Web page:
Prevent falls by strengthening balance with these simple exercises
When we’re young, falling down is an important part of learning to get back up.
But as we age, even a simple fall can pose a serious health risk, with the potential to result in everything from debilitating hip fractures to deadly intracranial bleeding. In fact, according to the National Council on Aging, falls are the leading cause of both fatal and non-fatal injuries in those over age 65—and 1 in 4 of those adults experience a bad fall each year.
However, there are important—and easy—steps you can take to reduce your own risk of falling as you get older.
Many of them you have likely heard of—avoid throw rugs, wear no-slip socks, don’t leave cords on the ground—and these are all important. But according to SMH Trauma Injury Prevention Coordinator Casey Howell, RN, TCRN, these instructions skirt around the most important and overlooked factor of all: balance.
“The evidence proves that maintaining decent balance is the #1 contributing factor to fall prevention,” Howell says. “And it’s the one most in our control.”
And while it’s natural to lose muscle mass as we age, that doesn’t mean losing our ability to be active or maintain our balance. Falling down doesn’t have to be a “normal” part of aging.
“I can’t control whether my hearing or my vision go,” Howell says, “but I can take an active, responsible role in reducing my own fall risk by improving my balance.”
This doesn’t mean you suddenly have to start high-intensity cardio routines or pumping some serious iron. Rather, incorporating a few minutes of low-impact exercises that improve core strength, or even just a little yoga or tai-chi, could work wonders on both maintaining and regaining your balance.
“And increased balance directly correlates to reduction in falls,” says Howell.
Keep reading for some simple and low-impact exercises to strengthen core muscles and improve balance.
A classic balance exercise that takes only a moment and you can do almost anywhere, even peppered throughout the day.
Simply stand with feet shoulder-width apart, lift one leg off the ground while keeping your back straight, and hold for 10-15 seconds. Feel free to hold on to a wall or sturdy piece of furniture. As you gain strength, you can practice unassisted.
Repeat with the other leg, and that’s one set! Practicing in sets of five is recommended.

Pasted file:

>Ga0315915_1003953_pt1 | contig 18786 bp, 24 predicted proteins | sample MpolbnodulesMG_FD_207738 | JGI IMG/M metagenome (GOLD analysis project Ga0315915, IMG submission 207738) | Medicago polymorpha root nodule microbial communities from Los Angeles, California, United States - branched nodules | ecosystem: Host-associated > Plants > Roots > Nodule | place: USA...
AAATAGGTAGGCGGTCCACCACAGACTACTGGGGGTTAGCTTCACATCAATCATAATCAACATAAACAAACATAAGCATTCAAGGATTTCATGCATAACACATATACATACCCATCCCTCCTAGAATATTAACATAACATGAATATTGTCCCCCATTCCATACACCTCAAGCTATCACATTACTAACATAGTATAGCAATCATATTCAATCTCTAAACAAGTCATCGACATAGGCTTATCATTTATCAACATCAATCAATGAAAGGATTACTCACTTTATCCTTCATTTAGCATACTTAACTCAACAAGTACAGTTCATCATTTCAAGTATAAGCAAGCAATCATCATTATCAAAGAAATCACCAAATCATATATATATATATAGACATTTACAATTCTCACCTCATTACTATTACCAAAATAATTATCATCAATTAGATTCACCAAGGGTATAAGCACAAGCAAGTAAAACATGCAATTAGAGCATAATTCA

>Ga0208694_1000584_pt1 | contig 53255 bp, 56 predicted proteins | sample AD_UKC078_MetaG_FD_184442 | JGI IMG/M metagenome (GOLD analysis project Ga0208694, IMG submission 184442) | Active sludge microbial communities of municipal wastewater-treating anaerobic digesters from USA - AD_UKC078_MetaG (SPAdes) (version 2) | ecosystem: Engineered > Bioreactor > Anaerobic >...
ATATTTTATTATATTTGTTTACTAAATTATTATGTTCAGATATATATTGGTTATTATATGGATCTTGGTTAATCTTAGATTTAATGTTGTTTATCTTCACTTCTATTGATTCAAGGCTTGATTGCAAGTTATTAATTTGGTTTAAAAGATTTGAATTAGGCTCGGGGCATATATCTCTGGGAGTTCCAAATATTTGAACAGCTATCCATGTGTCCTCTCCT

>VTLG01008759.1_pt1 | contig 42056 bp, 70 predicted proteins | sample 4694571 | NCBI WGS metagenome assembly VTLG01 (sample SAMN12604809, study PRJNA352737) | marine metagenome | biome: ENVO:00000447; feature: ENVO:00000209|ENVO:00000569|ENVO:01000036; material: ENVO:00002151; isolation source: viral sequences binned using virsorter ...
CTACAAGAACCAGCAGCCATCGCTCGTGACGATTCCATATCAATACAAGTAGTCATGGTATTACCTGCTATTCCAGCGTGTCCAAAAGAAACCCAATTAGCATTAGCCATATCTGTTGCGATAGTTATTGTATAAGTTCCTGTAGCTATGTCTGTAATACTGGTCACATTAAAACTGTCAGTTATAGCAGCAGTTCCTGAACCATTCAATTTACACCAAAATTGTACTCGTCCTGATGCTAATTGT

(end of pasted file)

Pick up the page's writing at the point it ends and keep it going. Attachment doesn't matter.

This simple exercise helps strengthen your core muscles that stabilize your spine.
Find a step or a low piece of furniture of similar height.
Stand in front of it with feet shoulder-width apart.
Slowly raise one foot and tap the top of the step in front of you, and then slowly bring your foot back to the floor. Feel free to hold on to a wall or sturdy piece of furniture. As you gain strength, you can practice unassisted.
Do this 15-20 times in a controlled and deliberate manner and then switch feet.
Another classic exercise, this one can be done wherever you can find (or make) a straight line on the ground.
Simply stand at one end of the line, put your arms out to both sides, and walk heel-to-toe down the line. Count at least five seconds between each step and be careful to keep each step on the line.
Try doing this once a day.
Another great exercise for strengthening the core, you can do this one quickly at the dinner table before sitting for a meal.
Stand up straight with feet shoulder-width apart.
While keeping straight and not leaning, lift one leg until it forms a right angle with your body—like a formal march—and then slowly return it to a standing position. Feel free to hold on to a wall or sturdy piece of furniture. As you gain strength, you can practice unassisted.
Do this as many as 10 times with each leg, but remember that every little bit helps.
At home or in a class, yoga often provides a great, low-impact routine for strengthening your core, increasing your flexibility, and maintaining good balance. And for those looking to regain their balance and core strength, such as anyone recovering from injury or illness, chair yoga provides a great opportunity to begin developing both strength and balance.
You can find multiple yoga classes, including chair yoga and therapeutic yoga, led by trained professionals at HealthFit.
Or perhaps just try a couple poses at home, such as…
A classic yoga pose most have likely seen, it’s like an upgraded version of the single-leg stand. Start standing with feet shoulder-width apart and back straight.
Lift one leg and turn the sole of your foot inward, bringing it to rest on the inner thigh of the opposite leg, forming something of a triangle. Keep your back straight and don’t lean.
Feel free to hold on to a wall or sturdy piece of furniture. As you gain strength, you can practice unassisted.
If balance permits, bring your hands in together in front of your chest.
Hold for 10-20 seconds.
Try to sprinkle some of these core and balance exercises throughout your day until they become part of your routine. The best way to prevent dangerous falls as we age is to keep our balance in the first place.
Written by Sarasota Memorial copywriter Philip Lederer, MA, who crafts a variety of external communications for the healthcare system. SMH’s in-house wordsmith, Lederer earned his Master’s degree in Public Administration and Political Philosophy from Morehead State University, Ky, and always wears a helmet when falling in love.